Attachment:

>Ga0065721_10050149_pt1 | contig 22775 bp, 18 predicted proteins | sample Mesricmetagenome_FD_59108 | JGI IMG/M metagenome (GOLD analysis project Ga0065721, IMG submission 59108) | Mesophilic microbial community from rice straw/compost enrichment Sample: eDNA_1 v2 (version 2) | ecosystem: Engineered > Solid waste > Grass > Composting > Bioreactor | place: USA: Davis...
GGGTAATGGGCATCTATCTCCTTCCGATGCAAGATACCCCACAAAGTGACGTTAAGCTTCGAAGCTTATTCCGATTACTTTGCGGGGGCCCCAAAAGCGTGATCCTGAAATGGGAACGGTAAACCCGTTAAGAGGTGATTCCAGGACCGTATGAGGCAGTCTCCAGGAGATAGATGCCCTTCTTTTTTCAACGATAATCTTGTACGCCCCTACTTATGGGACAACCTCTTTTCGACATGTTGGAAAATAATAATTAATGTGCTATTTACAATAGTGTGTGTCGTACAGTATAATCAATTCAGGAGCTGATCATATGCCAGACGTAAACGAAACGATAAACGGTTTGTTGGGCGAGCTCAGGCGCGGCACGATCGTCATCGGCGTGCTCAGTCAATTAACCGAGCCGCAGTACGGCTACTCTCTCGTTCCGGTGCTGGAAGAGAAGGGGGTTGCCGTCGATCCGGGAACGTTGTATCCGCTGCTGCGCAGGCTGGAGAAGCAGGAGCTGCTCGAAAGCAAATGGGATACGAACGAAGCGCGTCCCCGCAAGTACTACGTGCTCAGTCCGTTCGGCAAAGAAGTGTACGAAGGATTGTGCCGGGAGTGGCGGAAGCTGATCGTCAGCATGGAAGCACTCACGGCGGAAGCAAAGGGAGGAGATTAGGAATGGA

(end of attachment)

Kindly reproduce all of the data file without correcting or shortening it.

>Ga0065721_10050149_pt1 | contig 22775 bp, 18 predicted proteins | sample Mesricmetagenome_FD_59108 | JGI IMG/M metagenome (GOLD analysis project Ga0065721, IMG submission 59108) | Mesophilic microbial community from rice straw/compost enrichment Sample: eDNA_1 v2 (version 2) | ecosystem: Engineered > Solid waste > Grass > Composting > Bioreactor | place: USA: Davis...
GGGTAATGGGCATCTATCTCCTTCCGATGCAAGATACCCCACAAAGTGACGTTAAGCTTCGAAGCTTATTCCGATTACTTTGCGGGGGCCCCAAAAGCGTGATCCTGAAATGGGAACGGTAAACCCGTTAAGAGGTGATTCCAGGACCGTATGAGGCAGTCTCCAGGAGATAGATGCCCTTCTTTTTTCAACGATAATCTTGTACGCCCCTACTTATGGGACAACCTCTTTTCGACATGTTGGAAAATAATAATTAATGTGCTATTTACAATAGTGTGTGTCGTACAGTATAATCAATTCAGGAGCTGATCATATGCCAGACGTAAACGAAACGATAAACGGTTTGTTGGGCGAGCTCAGGCGCGGCACGATCGTCATCGGCGTGCTCAGTCAATTAACCGAGCCGCAGTACGGCTACTCTCTCGTTCCGGTGCTGGAAGAGAAGGGGGTTGCCGTCGATCCGGGAACGTTGTATCCGCTGCTGCGCAGGCTGGAGAAGCAGGAGCTGCTCGAAAGCAAATGGGATACGAACGAAGCGCGTCCCCGCAAGTACTACGTGCTCAGTCCGTTCGGCAAAGAAGTGTACGAAGGATTGTGCCGGGAGTGGCGGAAGCTGATCGTCAGCATGGAAGCACTCACGGCGGAAGCAAAGGGAGGAGATTAGGAATGGA